Alfalfa
    
Medicago Sativa

Alfalfa chlorophyll well-rounded vitamin mineral detoxer, cleanser healer.Nutritionally some modern herbalists call alfalfa the "Big Daddy of them all" because alfalfa is so well rounded in the vitamins and minerals that it can supply to the body.  The vitamin and mineral rich juice that is extracted from alfalfa is called Chlorophyll; chlorophyll is almost identical to human hemoglobin and has been used by Naturopaths and some religious groups before, during and after operations.    

Alfalfa is a legume found at the edges of fields, in low valleys and is widely cultivated for livestock feed.  Alfalfa has an erect, smooth stem grows from an elongated taproot to a height of a foot or more.  The flowers are blue-to-purple during the summer months and later produce spirally coiled seedpods.  The seeds produce an excellent sprout that can be grown at home or purchased at most grocery and health food stores.

Alfalfa is loaded with beta-carotene, which supports the immune system, skin and internal mucous membranes. 

Alfalfa is so high in calcium that the ashes from its leaves are 99% calcium.  When the calcium content of alfalfa is compared to milk 1 oz of powdered milk contained 38% of RDA, while 1 oz of powdered alfalfa contained 75% RDA.   That same 1 oz of alfalfa also has 83% more iron, 36% more magnesium, 12% more potassium, and 4% less sodium than milk.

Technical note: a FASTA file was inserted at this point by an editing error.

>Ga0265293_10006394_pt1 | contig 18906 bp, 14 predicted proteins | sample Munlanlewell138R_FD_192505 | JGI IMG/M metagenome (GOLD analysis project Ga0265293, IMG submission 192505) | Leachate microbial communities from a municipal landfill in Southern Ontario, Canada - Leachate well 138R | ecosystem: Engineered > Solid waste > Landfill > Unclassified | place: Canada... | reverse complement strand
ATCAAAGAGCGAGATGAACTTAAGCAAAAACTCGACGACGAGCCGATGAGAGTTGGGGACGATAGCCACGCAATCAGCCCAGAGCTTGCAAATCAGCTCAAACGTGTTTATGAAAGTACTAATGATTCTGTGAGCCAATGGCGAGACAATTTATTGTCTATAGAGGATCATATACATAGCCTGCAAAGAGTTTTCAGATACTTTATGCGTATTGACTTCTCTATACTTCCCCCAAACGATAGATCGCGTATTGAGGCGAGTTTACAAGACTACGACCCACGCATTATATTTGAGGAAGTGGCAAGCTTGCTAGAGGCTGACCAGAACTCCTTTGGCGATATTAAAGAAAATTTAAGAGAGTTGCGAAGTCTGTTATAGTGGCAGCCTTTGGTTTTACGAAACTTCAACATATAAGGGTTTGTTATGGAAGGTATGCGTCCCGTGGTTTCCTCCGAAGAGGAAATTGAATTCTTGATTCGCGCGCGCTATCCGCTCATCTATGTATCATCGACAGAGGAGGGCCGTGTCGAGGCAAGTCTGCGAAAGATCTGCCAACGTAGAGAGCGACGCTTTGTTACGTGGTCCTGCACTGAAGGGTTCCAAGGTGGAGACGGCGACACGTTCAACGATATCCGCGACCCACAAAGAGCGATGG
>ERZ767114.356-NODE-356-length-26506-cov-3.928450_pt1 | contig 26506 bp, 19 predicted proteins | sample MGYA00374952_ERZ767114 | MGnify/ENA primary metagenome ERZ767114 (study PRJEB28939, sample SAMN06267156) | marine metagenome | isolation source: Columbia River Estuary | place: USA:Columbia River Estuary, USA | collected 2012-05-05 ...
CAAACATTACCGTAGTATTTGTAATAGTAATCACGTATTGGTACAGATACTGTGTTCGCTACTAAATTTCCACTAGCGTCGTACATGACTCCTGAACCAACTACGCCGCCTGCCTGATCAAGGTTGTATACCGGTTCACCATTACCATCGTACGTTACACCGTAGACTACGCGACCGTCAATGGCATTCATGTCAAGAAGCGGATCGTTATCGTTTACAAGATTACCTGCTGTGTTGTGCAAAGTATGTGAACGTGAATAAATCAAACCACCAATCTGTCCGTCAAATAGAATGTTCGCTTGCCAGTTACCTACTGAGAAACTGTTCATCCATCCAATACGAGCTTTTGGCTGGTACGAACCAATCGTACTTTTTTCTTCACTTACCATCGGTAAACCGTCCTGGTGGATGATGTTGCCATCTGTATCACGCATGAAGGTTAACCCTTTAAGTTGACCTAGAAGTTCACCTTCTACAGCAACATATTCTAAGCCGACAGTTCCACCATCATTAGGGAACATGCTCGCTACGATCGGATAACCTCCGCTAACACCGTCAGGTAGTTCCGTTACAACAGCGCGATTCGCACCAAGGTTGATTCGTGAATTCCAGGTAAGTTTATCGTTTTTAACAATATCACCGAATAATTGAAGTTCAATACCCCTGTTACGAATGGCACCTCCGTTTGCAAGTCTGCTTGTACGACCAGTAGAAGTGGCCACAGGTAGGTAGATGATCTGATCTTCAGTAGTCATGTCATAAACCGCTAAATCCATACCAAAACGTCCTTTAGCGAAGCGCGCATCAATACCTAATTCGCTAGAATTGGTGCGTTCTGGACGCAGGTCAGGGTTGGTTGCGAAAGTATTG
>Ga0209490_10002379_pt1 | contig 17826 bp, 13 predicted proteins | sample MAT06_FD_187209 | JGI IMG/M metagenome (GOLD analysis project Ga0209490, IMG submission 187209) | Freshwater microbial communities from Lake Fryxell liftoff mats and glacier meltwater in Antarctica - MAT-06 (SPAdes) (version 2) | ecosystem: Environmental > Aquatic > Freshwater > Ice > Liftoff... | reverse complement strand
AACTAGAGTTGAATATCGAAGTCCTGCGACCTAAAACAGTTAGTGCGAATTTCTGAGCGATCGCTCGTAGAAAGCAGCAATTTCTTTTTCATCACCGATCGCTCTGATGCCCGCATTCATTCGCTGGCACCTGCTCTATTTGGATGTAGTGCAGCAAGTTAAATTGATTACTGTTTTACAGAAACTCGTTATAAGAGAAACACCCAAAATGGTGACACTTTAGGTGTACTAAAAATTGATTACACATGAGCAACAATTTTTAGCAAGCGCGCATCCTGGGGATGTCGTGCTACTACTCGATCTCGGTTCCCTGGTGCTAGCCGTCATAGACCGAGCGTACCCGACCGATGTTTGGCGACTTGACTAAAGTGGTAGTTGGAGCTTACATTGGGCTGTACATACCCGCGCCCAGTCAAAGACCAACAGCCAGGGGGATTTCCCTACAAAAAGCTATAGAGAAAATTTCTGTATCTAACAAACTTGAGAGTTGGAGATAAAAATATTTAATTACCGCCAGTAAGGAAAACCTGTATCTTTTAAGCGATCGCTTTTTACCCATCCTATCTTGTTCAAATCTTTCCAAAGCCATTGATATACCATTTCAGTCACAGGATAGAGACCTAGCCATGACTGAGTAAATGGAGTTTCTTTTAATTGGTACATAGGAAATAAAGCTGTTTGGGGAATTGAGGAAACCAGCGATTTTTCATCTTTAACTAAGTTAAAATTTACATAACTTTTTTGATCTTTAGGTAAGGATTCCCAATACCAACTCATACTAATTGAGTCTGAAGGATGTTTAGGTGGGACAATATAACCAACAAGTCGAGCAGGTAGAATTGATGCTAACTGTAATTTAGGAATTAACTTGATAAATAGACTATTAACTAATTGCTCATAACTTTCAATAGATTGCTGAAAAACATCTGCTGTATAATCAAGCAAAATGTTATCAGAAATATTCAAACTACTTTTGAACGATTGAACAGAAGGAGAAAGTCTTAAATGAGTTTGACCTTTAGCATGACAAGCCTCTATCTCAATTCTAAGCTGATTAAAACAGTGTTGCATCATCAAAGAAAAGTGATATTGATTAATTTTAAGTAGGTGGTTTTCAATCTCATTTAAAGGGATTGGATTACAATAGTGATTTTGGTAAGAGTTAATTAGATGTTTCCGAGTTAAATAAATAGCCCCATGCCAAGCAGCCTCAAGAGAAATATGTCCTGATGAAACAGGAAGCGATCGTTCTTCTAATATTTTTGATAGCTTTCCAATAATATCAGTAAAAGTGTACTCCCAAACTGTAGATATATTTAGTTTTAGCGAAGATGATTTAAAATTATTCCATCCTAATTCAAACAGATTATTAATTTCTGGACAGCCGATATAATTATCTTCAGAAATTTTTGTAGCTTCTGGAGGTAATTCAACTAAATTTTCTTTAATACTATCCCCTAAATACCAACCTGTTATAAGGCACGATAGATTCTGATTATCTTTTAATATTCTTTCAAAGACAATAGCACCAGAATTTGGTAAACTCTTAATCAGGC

Highly nutritional alfalfa contains vitamins A, B-1, B-6, B-12, C, E and K-1 (a remedy for morning sickness), niacin, pantothenic acid, biotin, folic acids and 15 to 25% proteins.

Alfalfa can be used therapeutically for treating:
Arthritis
Intestinal disorders
Liver problems
Skin disorders
Cancers (use chlorophyll, capsules, and sprouts)
Ulcers (contains U factor found to cure ulcers in test animals)
Nausea
Kidney cleanser
Jaundice
Rheumatism
Lupus
Pituitary Gland (Cushing"s disease)
Gout
Fatigue (mental and physical)
Tooth decay
 (alfalfa contains natural fluoride, unlike the fluoride that is a by-product of aluminum manufacturing that is poisonous) 

Sources:
Little Herb Encyclopedia, by Jack Ritchason; N.D., Woodland Publishing Incorporated, 1995
Nutritional Herbology, by Mark Pedersen, Wendell W. Whitman Company, 1998
Rodale's Illustrated Encyclopedia of Herbs, Rodale Press, Emmaus, Pennsylvania 1987
The Ultimate Healing System, Course Manual, Copyright 1985, Don Lepore
Western Botanicals

 

 

 

 

Important Note:
The information presented herein by The Natural Path Botanicals is intended for educational purposes only. These statements have not been evaluated by the FDA and are not intended to diagnose, cure, treat or prevent disease. Individual results may vary, and before using any supplements, it is always advisable to consult with your own health care provider.

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